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Amanda Simmons

My name is Amanda Simmons and I was diagnosed with SCA6 in 2018 just after my 45th birthday. I inherited from my father. I am the youngest of five children and as far as we know I am the only one with SCA6, which I very much hope is true because I am also the only one who doesn’t have children. If the SCA6 buck stops with me in our family I’m happy to carry the burden, stumbles and all.

My SCA 6 Story

To simply say I have always been a very active person would be an understatement. I’ve ridden my bike from SF to LA, participated in a 24 hour spin class, ran a marathon in Hawaii, raced with a cycling team, ran countless half marathons, rock climbed, CrossFitted…you get the point. In 2007 I decided to turn my love of fitness and nutrition into a full time career and left a well paying executive sales position with benefits, vacation time, and free snacks to open my own business. I had one client at the time. Ten years later I had built a strong client base and had the studio of my dreams. Unfortunately, my life was about to change drastically. Actually, it had been changing and deep down I knew what was happening.

I started to notice things that weren’t really on my radar for SCA6. My parents had somewhat downplayed what my father was going through since he was about 70 when his symptoms started. They said we kids had nothing to worry about and all the research I had done basically said SCA6 was a balance and speech issue. For years I had been doing things that demanded high levels of strength and coordination, in fact, as a child I was known (teased actually) for riding a unicycle to school. So when trying to write at night my eyes started shifting rapidly side to side I just thought I was tired. Tired or exhausted was a word that seemed to creep into everything I did. Workouts that normally wouldn’t even break a sweat started to cause major fatigue and my recovery times were getting longer.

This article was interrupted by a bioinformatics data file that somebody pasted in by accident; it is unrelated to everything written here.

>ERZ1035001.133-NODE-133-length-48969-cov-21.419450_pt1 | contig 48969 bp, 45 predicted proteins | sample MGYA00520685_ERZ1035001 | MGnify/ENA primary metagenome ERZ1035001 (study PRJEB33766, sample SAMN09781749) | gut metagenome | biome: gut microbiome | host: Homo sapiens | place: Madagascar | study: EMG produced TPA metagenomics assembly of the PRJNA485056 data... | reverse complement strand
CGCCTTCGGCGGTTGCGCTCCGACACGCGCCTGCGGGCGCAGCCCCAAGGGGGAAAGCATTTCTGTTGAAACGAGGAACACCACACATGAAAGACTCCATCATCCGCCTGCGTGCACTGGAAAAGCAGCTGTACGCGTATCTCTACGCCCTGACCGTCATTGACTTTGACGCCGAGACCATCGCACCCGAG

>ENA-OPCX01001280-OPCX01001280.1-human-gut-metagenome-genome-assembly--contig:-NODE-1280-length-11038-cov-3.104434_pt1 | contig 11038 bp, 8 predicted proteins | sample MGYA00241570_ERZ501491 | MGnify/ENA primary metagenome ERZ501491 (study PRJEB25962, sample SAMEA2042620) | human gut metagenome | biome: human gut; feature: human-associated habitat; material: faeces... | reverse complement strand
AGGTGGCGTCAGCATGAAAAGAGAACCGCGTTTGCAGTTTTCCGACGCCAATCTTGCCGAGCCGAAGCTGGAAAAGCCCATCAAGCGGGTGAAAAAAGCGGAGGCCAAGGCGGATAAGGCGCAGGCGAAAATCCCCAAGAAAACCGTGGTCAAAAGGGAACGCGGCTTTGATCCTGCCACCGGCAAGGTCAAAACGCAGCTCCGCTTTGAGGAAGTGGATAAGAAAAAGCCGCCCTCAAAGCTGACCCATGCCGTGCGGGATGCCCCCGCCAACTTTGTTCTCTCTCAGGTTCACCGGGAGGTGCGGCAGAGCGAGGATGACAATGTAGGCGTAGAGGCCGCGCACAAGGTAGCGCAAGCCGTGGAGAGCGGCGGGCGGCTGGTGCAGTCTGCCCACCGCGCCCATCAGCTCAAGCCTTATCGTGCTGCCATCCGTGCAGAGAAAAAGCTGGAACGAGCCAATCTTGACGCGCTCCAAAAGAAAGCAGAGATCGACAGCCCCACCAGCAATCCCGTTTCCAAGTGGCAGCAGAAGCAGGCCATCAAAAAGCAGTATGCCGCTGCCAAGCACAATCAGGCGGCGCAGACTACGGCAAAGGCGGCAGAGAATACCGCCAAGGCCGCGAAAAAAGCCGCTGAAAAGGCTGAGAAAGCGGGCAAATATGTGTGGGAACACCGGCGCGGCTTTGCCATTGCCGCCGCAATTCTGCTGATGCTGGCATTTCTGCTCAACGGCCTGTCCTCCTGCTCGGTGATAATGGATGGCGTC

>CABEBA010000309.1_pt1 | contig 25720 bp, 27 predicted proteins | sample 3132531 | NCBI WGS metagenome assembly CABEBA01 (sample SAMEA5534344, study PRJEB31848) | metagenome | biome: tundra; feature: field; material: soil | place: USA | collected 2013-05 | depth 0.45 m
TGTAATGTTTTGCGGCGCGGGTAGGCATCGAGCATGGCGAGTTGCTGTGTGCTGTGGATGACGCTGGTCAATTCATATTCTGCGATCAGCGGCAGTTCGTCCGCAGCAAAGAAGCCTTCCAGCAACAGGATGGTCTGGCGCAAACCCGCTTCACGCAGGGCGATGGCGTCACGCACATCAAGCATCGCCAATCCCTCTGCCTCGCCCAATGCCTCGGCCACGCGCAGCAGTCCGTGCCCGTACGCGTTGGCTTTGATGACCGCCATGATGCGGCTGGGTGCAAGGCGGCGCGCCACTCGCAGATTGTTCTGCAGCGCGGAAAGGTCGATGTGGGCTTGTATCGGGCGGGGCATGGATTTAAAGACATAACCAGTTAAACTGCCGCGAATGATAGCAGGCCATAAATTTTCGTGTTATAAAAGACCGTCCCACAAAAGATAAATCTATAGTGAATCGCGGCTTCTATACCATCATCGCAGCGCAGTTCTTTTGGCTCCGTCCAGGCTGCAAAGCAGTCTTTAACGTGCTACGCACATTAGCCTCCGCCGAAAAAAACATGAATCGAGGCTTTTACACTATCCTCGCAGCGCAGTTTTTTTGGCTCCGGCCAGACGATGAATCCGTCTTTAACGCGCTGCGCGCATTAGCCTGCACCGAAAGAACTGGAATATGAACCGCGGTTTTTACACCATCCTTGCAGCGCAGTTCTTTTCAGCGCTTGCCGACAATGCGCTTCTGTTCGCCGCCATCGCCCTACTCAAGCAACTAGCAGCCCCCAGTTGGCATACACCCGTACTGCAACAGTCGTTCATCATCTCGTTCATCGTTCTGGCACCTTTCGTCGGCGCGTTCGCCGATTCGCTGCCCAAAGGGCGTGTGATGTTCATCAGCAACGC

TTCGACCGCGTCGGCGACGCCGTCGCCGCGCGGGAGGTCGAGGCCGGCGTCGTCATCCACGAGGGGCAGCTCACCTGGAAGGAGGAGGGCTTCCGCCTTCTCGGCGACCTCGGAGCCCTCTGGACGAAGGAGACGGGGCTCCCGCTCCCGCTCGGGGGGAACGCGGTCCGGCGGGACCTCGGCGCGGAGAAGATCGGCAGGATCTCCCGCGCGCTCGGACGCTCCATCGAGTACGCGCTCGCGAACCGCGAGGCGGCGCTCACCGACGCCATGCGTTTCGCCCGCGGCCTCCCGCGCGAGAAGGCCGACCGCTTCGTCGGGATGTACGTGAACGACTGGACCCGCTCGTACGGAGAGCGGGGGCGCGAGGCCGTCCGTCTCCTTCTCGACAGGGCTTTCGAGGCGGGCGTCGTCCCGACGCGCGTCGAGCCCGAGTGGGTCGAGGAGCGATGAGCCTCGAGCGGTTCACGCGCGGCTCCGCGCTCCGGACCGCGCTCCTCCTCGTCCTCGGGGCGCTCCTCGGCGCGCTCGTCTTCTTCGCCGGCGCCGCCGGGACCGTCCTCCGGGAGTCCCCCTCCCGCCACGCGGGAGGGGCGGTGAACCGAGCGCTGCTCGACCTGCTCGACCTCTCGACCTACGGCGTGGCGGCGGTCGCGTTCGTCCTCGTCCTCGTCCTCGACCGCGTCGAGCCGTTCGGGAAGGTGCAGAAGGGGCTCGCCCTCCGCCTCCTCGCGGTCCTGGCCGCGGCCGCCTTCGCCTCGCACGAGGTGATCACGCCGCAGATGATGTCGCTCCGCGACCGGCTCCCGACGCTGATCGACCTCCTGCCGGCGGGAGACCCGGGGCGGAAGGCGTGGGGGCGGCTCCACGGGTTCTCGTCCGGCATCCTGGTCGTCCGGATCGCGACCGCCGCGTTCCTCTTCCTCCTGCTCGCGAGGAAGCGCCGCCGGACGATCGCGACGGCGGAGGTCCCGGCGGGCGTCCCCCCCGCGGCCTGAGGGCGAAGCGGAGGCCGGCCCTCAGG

One day on a run it was as if I was in a video game, my vision was bobbing and I couldn’t look to the horizon, I tried to focus on the stop signs ahead and could not. At the same time my limbs felt like they were going in a million directions without me having any control over them and my heart rate was off the charts. The other thing of note was my mood and increasing inability to communicate my feelings and control my frustrations, small things that I would normally shrug off were getting under my skin. For transparency I will say I have always run a little hot in the temper department but this felt different, it was confusing and concerning.

Getting a Diagnosis

I decided it was time to get tested for SCA6 so I contacted my GP and got set up with a genetic counselor to start the process. Like many things in life, nothing can prepare you for something like this. I will never forget the day the genetic counselor called with my results. When she said the test came back positive, time literally felt like it stopped. I sobbed instantly. Thankfully my wife was and has been by my side with loving, kindness and support. I would not be able to handle any of this without her.

It has been two years, a couple bad falls, a frozen shoulder, my mothers death, the closing of my business, and a pandemic since my diagnosis. Rough doesn’t begin to describe the last two years. Devastating might be more accurate. Nonetheless, I am grateful. I have lost the ability to do so many things I love. My whole existence revolved around movement and pushing myself beyond expectations. In many ways I took those abilities for granted and assumed they were a given. Today I appreciate being able to walk, get on my spin bike, take easy hikes with my family, and swallow (mostly).

Living with SCA6

As expected my symptoms are advancing and new ones have revealed themselves. For instance, cervical dystonia and peripheral neuropathy are two things I had not anticipated. This disease is not simple to understand nor is it textbook. There are nuanced differences from person to person. Our experiences will not all look alike, which is why I am so thankful for NAF and all they strive to accomplish in regards to research. We all need to tell our stories so that the experts can better understand what they are dealing with in hopes of helping future generations with SCA’s. It is not easy for many of us to share our stories. It is painful, but information is power. We need all we can get in order to move forward and hopefully find a way to cure SCA or at the very least better manage the inevitable progression we all fear.

In Solidarity,

Amanda Simmons

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